I wrote this and it was published in the daily about a month ago.
In fact, campus should not relax over wireless internet
Hans Kuder's sarcastic remark that "the sky is falling" in a letter to the
editor yesterday (Campus should relax over wireless Internet issues, 02/13/2006) attempted to shield the administration from its failures to provide wireless. Yet Kuder fails to understand the importance of a global education and how the University fails to provide one. From my wireless connection at the American University in Cairo in developing Egypt, I have concluded that the sky - the world and its changing needs - is indeed collapsing on the University. Since starting my classes in Cairo, I have harshly learned the University failed to provide me with the tools to understand emerging international studies like globalization, international relations and political economy.
The University trumpets a "leaders and the best" mantra, yet in international studies, the University can't even be compared with its peer institutions. The University of Michigan is the only Big Ten university that does not offer an IR program. Northwestern University, the school where the highest number of students who are accepted here but choose not to attend Michigan matriculate, maintains an outstanding IR program that caters to any concentration, regardless of college. While the University lauds its top-rated political science department, scant classes are offered in the emerging field of political economy. The Ross School of Business, whose international business program is consistently rated near the top, systematically advises students yearning to study abroad to turn to other concentrations. The lack of wireless coverage just serves as another example of the University unplugging students from international resources in the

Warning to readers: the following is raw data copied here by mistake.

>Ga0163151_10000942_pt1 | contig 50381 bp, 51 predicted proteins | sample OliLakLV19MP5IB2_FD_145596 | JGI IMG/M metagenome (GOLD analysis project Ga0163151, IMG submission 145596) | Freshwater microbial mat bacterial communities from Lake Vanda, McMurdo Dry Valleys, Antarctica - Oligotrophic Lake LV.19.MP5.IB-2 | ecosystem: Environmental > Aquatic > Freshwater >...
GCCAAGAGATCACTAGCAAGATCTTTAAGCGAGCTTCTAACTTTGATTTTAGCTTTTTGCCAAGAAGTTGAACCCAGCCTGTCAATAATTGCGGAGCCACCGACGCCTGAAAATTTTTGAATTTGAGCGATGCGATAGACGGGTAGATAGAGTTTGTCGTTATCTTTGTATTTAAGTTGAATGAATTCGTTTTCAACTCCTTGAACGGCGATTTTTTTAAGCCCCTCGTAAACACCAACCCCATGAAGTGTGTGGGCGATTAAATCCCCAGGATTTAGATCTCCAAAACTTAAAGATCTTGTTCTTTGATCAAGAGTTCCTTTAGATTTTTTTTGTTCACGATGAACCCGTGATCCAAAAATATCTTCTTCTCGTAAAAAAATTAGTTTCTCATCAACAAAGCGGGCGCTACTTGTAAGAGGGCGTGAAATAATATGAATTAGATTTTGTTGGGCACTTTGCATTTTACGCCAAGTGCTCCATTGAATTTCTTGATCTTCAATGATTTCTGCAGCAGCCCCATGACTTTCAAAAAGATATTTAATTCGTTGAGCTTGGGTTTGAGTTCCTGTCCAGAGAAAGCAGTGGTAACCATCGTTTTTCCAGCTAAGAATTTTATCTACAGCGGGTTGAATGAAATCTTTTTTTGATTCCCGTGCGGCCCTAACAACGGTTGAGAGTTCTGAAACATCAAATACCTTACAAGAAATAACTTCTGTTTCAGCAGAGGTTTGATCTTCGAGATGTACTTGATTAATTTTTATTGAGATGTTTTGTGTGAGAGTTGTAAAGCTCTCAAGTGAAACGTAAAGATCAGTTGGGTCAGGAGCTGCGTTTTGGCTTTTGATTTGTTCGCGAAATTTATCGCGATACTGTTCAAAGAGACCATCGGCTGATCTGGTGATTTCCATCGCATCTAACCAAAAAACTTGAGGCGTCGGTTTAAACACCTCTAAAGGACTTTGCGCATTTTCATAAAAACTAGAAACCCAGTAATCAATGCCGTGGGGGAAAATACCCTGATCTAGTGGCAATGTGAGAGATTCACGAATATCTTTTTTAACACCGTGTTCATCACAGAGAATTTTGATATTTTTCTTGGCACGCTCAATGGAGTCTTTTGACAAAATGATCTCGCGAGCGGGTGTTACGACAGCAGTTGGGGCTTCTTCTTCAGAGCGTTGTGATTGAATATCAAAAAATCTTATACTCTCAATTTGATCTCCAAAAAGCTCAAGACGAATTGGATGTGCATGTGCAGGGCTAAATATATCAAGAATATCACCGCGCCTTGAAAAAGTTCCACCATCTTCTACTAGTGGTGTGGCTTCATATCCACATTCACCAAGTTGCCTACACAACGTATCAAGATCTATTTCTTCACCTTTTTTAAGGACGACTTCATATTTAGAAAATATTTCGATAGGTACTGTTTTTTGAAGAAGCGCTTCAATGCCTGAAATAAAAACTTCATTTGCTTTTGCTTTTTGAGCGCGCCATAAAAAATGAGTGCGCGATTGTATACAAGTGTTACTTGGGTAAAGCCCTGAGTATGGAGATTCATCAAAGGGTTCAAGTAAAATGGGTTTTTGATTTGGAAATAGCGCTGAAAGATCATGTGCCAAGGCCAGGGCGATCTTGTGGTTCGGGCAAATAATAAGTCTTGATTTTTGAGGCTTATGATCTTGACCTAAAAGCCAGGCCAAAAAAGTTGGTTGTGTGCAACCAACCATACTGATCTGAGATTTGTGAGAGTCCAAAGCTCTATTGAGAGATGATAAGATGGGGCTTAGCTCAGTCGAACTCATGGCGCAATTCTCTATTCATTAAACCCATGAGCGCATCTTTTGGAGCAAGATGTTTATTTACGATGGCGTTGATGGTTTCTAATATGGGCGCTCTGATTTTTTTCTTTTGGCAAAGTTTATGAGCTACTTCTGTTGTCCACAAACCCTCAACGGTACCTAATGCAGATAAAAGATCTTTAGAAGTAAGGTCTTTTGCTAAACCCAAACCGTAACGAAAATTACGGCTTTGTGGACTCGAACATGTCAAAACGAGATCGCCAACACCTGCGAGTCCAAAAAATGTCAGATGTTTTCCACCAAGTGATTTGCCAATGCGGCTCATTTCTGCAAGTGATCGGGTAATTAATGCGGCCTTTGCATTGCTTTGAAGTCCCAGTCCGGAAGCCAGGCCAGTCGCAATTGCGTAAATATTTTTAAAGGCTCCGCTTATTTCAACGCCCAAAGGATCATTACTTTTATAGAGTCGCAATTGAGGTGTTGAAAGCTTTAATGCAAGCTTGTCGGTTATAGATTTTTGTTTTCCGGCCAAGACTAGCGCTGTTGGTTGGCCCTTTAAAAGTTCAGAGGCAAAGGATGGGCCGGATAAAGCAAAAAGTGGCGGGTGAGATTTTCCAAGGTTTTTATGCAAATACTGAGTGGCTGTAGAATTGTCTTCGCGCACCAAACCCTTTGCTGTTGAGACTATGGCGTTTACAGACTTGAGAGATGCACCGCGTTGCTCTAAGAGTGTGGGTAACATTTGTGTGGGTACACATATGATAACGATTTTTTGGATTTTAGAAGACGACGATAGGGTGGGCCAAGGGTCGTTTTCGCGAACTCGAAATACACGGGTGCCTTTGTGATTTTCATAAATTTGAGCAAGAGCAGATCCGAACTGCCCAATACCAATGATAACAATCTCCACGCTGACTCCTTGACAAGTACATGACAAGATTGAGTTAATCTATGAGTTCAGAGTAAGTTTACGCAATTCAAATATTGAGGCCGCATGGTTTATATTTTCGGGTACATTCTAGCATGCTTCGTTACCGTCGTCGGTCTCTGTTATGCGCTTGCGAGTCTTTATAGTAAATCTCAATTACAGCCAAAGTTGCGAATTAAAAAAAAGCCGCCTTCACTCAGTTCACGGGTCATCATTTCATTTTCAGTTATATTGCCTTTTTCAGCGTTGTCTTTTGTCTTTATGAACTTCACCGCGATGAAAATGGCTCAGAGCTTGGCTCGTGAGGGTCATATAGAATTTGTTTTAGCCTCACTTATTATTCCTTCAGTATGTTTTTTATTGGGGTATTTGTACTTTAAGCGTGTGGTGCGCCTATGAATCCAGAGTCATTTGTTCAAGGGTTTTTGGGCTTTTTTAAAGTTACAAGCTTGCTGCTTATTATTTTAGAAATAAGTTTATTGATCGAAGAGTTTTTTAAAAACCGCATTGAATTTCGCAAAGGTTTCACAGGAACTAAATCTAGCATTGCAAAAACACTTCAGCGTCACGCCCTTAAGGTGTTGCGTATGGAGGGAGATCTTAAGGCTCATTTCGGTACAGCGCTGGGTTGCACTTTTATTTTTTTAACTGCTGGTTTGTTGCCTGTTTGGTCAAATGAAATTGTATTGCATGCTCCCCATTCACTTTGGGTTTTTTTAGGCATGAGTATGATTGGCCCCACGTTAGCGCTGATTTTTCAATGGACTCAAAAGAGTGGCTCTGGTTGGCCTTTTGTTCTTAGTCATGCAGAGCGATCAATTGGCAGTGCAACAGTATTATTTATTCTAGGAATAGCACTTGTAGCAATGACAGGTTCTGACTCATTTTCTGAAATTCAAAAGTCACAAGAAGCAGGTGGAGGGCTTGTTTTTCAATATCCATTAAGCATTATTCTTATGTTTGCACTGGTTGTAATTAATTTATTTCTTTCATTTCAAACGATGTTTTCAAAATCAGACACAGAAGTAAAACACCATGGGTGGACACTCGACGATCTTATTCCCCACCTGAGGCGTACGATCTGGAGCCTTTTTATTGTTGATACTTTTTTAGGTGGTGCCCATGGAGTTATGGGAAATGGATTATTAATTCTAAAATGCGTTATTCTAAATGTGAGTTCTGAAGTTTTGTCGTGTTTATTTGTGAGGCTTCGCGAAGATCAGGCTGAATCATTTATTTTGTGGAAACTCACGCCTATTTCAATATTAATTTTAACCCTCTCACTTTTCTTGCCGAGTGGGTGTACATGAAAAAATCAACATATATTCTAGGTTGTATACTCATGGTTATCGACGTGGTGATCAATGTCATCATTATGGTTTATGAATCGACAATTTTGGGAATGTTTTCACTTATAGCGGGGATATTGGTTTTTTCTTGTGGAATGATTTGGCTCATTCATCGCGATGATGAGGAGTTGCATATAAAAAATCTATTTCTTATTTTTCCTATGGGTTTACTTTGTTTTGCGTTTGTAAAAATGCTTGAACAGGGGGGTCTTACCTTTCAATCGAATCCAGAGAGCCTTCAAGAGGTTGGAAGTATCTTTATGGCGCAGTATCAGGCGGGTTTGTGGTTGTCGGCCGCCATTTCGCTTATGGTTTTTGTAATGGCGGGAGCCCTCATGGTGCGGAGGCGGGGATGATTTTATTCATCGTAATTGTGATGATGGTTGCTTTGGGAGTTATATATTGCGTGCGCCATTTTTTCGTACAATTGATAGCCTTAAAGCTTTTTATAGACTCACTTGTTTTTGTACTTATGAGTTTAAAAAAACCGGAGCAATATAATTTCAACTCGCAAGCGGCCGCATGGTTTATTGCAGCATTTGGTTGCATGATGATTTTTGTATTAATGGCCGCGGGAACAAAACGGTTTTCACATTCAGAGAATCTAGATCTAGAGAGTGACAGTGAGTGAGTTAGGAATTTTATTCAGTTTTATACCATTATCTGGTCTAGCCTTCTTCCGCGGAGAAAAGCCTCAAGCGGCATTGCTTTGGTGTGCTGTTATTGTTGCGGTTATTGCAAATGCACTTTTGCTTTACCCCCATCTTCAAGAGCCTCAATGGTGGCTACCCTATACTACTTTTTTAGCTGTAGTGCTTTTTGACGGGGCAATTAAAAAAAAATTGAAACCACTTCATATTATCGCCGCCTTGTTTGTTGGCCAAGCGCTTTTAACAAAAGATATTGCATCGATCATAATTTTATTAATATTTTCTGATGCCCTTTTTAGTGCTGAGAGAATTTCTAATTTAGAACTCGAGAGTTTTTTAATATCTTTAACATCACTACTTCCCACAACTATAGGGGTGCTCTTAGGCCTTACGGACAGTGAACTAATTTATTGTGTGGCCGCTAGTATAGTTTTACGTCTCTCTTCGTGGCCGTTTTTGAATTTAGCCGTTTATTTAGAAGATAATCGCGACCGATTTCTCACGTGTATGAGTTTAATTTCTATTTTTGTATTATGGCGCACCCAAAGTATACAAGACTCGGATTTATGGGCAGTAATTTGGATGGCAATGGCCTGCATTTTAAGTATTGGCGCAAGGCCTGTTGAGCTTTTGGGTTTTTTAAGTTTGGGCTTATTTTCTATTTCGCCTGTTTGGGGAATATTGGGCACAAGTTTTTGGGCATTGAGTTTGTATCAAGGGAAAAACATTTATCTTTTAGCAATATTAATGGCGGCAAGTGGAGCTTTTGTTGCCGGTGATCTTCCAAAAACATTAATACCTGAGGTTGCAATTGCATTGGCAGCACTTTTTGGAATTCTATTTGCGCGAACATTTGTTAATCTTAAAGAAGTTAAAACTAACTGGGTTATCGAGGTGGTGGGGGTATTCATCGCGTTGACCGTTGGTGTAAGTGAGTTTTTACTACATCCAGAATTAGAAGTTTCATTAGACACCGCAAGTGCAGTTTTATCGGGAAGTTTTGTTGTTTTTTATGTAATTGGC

Disappointed with the lack of international studies available as a
freshman, I founded the International Relations focus group under LSA Student Government in September 2003. This focus group was responsible for lobbying the University to create an IR program. In December 2003, my group presented the Executive Committee with findings indicating the University had been completely left behind by its peer institutions in IR. We provided a list of courses which could be integrated into multiple IR minors and suggested two core IR classes be
included with the minors. It is now February 2006, and only last month did the curriculum committee approve an international studies minor, which may be available in Fall 2006. This is too little, too late!
The University's failure to stay current with new studies of the world should be attributed to the administration and its financial priorities. When universities and random hookah bars in the developing world provide better ways to access information than a top American public institution, it becomes obvious that the University has fallen behind. U.S. News and World Report, are you listening